The Investigation was subsequently told that the crew had “noticed a brief flicker on the ECAM of ‘FCMC FAULT’ whilst taxiing out at Hong Kong but were not sure which FCMC was shown and no action was taken”. It was also stated that soon after takeoff, an ECAM alert ‘FCMC2 FAULT’ had been displayed but since there were no ECAM actions associated with this fault, the Captain “decided to delay any attempt at a computer reset until the aircraft had reached its cruise level”. This was subsequently attempted using the computer reset procedure in the QRH but the reset was unsuccessful and the flight had continued with no further fuel system warnings, cautions or messages thereafter.

About 90 minutes after the Captain returned from his rest period and took over as PF, with the flight now in Dutch airspace and level at FL 380, the No 1 engine failed and the ECAM ‘ENG 1 FAIL’ procedure, which included a prompt to consider relighting an undamaged engine, was actioned but without a relight attempt. After reviewing the aircraft relevant system and status pages, the crew noticed that the fuel contents for the Inner 1 tank, which feeds No 1 engine was reading zero and initially became concerned about the possibility of a fuel leak. The Captain asked the First Officer to ask the (currently resting) Relief First Officer (RFO) to inspect the left wing and engines from the cabin. He then called the SCCM to the flight deck for a briefing and whilst this was in progress, the First Officer drew his attention to the fact that the indicated thrust for the No 4 engine was reducing. The Captain “immediately opened all the fuel cross feed valves and, he thought, also opened the outer tank transfer valve, whereupon the No 4 engine recovered”. Having then seen that the Inner 4 tank contents indication was zero, he reported recognising that there was a fuel management problem. The RFO then reported that he had been unable to see anything abnormal with the No 1 engine and remained on the flight deck.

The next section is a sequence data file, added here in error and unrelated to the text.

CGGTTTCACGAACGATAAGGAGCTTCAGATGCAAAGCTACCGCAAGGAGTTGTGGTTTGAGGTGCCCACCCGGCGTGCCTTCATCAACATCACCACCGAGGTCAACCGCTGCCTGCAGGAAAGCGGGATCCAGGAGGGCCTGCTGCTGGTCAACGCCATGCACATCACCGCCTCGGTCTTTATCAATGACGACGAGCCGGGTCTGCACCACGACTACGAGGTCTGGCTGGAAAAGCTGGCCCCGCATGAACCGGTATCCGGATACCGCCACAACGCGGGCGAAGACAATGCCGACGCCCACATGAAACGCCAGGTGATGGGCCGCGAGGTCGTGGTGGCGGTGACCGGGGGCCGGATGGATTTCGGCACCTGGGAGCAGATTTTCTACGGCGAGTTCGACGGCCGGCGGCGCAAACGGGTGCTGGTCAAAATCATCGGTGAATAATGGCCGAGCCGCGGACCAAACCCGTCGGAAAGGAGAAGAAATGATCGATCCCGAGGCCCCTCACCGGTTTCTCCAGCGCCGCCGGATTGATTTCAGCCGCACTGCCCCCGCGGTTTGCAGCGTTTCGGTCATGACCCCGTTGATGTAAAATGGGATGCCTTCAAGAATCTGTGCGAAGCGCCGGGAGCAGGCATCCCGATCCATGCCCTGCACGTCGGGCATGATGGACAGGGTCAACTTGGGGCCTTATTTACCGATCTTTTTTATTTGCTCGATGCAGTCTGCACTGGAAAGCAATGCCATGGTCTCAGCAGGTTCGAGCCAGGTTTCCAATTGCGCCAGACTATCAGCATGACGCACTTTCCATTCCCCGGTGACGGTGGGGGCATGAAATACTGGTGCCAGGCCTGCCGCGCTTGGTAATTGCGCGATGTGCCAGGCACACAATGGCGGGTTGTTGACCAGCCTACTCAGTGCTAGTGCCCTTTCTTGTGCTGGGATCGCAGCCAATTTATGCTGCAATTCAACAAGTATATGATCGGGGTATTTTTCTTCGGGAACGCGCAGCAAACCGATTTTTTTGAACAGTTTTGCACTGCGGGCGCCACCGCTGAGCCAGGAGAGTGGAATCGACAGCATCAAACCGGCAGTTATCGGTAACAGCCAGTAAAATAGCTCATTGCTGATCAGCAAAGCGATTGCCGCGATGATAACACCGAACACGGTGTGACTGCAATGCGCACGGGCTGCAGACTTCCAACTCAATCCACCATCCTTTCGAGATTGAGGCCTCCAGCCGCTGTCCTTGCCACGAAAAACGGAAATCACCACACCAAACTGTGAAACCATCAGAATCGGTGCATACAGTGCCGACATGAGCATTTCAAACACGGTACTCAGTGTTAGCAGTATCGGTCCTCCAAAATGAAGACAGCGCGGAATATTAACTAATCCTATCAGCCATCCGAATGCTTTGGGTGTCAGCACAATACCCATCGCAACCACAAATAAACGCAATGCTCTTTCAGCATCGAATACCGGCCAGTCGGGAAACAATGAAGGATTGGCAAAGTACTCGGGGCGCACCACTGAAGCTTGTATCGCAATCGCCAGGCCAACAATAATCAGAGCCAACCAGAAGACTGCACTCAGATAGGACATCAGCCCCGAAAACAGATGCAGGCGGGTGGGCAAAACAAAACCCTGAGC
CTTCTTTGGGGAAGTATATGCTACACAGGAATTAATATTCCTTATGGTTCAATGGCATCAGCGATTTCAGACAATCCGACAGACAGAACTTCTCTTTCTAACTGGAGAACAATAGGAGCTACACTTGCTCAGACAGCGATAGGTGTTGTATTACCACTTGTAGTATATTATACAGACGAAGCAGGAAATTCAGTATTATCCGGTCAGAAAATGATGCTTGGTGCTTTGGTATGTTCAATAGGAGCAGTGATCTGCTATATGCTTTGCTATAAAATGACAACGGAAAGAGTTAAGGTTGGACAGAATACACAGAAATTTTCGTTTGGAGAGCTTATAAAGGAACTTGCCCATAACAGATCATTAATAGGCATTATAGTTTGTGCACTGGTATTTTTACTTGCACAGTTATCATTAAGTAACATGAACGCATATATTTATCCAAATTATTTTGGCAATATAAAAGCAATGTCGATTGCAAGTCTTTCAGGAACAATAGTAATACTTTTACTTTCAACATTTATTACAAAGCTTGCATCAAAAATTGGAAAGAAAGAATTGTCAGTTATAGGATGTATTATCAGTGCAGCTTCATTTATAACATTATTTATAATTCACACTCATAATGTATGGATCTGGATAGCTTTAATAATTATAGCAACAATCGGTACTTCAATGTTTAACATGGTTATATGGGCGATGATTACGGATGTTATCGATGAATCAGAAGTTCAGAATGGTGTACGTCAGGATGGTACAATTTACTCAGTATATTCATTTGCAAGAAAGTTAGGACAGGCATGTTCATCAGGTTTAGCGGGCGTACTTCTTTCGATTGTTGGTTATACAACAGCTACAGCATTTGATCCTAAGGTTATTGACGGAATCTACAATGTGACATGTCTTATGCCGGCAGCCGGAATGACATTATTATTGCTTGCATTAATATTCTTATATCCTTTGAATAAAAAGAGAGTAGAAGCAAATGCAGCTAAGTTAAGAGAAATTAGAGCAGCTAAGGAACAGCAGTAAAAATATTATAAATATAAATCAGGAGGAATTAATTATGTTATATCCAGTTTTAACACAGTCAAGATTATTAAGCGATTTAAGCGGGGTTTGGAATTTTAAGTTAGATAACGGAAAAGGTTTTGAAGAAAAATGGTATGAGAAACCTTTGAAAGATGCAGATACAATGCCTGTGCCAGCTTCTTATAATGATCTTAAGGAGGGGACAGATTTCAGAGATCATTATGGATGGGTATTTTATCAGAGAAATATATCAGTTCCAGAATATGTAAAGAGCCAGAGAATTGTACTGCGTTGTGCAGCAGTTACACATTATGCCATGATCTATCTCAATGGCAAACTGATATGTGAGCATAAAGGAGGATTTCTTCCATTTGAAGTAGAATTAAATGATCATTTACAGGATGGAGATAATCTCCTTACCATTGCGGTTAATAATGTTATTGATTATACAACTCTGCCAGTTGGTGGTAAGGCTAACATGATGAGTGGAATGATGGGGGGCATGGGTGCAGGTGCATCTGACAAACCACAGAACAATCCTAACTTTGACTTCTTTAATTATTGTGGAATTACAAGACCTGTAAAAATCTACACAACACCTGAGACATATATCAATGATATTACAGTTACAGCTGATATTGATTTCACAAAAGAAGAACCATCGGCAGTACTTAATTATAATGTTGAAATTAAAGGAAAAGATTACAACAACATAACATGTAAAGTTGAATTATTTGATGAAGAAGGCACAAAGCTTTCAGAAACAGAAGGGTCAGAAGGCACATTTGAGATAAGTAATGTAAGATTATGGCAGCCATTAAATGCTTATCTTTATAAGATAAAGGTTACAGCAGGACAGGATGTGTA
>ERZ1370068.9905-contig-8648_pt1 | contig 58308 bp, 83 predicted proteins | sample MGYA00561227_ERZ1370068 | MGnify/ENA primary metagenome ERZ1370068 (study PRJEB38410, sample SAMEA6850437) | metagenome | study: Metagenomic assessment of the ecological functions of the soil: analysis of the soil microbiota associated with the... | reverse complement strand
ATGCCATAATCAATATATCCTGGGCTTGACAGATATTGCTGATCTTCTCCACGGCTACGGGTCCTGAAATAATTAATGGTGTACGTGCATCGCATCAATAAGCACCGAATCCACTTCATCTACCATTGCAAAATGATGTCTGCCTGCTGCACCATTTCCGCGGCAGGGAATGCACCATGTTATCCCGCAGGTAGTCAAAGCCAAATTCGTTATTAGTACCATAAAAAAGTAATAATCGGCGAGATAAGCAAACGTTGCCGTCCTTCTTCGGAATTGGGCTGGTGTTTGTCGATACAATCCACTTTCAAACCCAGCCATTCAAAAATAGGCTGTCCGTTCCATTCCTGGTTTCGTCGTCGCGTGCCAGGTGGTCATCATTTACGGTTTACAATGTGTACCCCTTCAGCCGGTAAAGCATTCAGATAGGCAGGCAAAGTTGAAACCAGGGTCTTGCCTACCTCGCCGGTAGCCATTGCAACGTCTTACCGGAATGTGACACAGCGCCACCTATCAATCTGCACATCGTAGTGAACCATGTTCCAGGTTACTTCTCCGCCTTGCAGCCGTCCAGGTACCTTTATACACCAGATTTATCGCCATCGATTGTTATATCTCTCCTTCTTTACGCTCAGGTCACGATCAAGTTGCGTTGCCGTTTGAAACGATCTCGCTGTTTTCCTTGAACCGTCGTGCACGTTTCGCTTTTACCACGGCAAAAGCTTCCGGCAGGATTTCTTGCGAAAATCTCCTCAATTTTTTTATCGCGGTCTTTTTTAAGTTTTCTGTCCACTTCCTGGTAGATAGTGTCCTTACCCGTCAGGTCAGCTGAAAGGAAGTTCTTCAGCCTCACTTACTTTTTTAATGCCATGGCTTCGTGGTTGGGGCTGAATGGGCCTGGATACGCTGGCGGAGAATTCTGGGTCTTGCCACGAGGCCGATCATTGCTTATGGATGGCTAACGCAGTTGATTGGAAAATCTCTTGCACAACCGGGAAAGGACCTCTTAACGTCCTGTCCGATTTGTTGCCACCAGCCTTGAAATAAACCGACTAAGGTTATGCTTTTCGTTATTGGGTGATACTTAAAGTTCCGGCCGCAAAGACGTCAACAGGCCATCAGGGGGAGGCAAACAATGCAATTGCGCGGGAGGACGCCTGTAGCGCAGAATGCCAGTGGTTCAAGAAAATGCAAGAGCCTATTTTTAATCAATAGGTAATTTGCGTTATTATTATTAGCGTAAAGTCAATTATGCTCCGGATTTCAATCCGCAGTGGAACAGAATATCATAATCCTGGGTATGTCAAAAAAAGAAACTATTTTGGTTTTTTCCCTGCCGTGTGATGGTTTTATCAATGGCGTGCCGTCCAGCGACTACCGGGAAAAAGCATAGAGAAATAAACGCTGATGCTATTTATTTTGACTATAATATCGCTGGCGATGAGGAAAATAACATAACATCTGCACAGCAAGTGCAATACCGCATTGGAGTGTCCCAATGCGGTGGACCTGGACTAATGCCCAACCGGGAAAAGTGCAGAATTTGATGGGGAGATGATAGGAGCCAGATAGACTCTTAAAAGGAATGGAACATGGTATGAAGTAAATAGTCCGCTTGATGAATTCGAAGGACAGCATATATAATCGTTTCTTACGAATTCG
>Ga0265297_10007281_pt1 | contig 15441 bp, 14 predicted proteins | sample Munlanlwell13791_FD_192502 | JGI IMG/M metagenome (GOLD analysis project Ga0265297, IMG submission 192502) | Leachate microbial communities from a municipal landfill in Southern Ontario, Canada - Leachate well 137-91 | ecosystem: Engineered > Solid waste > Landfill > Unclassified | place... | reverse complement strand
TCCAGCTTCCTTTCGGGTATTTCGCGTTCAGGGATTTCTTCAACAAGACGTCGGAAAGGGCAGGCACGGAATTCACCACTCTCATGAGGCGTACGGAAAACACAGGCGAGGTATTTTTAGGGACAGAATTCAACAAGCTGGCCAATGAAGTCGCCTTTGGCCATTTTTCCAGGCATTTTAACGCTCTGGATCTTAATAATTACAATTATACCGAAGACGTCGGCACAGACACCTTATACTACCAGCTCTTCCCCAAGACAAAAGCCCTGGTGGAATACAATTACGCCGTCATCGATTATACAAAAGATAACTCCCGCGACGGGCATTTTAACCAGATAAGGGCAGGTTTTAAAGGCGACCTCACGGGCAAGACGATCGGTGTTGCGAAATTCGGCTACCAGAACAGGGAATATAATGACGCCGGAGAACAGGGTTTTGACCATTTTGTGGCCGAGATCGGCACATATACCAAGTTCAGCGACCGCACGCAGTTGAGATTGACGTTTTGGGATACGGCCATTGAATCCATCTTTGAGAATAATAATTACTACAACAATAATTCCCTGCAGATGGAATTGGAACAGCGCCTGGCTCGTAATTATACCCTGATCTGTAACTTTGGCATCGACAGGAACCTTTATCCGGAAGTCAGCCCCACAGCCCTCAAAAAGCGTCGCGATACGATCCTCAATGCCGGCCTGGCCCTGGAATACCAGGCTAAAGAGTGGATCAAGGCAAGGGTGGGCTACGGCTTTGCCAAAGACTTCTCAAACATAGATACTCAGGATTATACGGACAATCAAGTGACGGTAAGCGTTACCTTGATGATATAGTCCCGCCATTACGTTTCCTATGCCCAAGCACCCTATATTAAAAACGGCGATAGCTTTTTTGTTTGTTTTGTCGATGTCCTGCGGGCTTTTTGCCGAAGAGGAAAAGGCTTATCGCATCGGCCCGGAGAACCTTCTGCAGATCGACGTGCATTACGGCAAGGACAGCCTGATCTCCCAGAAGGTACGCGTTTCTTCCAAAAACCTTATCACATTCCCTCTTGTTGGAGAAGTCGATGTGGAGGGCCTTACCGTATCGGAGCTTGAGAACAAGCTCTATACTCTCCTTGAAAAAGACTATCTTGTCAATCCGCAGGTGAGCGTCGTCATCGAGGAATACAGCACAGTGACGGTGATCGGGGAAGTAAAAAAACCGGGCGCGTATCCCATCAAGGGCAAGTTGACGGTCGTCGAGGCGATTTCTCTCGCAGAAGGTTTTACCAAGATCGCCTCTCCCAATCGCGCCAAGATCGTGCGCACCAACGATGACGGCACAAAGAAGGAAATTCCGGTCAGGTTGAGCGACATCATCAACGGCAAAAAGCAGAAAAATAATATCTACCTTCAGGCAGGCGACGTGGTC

After discussing the options with both First Officers, the Captain decided that “if they were able to relight No 1 engine, they would continue to Heathrow but if not, he would declare a MAYDAY and divert the flight”. Whilst this ultimately unsuccessful attempt to relight was in progress, the Captain noted that “fuel was not coming out of the centre tank and that there was only 2,700 kg in each wing” and had therefore asked the First Officer to transfer fuel manually from the trim and centre tanks into the wing tanks. Eighteen minutes after the No 1 engine had failed, a MAYDAY was declared to ATC and a diversion to Amsterdam requested and acknowledged. 

The First Officer used the ‘TRIM TANK FUEL UNUSABLE’ QRH procedure to attempt the fuel transfer but could see no evidence that any fuel was being transferred. Believing that fuel transfer was not occurring, he looked for another procedure and tried the FCOM ‘Fuel Trim Tank Transfer Fault’ procedure and found that “although the contents of the centre tank were increasing and fuel appeared to be transferring into it, fuel did not seem to be transferring out of it”. They then tried the ‘FCOM Fuel Centre/Inner Transfer Fault’ procedure in which it was stated that if the centre tank fuel contents are below 35 tonnes, centre tank fuel is unusable. 

At this time the flight crew “believed that both the centre, trim and outer wing tank fuel contents were unusable” which would have meant that they had only 10 tonnes of useable fuel on board. In fact, fuel transfer was occurring “but because the crew did not see all the indications that they expected on the system display, doubt and confusion concerning the exact fuel status remained in their minds for the rest of the flight”. The diversion to Amsterdam was completed on three engines without further developments and landing there occurred 40 minutes after the No 1 engine failure had occurred.

Why it happened